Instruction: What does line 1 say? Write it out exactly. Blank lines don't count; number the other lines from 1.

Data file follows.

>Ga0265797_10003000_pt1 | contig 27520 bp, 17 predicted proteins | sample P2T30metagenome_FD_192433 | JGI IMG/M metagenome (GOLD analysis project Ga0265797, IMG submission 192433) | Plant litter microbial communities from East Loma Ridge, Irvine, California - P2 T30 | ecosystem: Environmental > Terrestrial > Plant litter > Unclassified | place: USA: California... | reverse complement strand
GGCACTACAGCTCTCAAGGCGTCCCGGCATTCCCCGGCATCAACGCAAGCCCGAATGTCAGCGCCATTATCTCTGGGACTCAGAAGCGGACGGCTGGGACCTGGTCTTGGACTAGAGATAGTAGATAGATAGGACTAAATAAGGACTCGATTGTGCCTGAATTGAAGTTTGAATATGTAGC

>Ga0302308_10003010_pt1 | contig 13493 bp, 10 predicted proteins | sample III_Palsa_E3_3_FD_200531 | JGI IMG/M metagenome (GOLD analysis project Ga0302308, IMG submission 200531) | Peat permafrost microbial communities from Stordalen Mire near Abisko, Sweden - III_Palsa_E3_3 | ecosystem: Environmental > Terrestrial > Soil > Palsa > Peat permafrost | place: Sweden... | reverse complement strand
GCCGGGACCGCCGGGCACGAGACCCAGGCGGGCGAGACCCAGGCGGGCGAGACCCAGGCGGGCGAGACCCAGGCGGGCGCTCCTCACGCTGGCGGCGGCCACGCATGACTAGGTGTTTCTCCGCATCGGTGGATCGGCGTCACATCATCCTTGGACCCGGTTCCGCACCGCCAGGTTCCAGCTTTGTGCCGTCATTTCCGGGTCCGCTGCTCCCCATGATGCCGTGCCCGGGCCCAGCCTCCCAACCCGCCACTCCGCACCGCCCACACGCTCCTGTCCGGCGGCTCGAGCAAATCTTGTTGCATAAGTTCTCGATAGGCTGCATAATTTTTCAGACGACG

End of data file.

>Ga0265797_10003000_pt1 | contig 27520 bp, 17 predicted proteins | sample P2T30metagenome_FD_192433 | JGI IMG/M metagenome (GOLD analysis project Ga0265797, IMG submission 192433) | Plant litter microbial communities from East Loma Ridge, Irvine, California - P2 T30 | ecosystem: Environmental > Terrestrial > Plant litter > Unclassified | place: USA: California... | reverse complement strand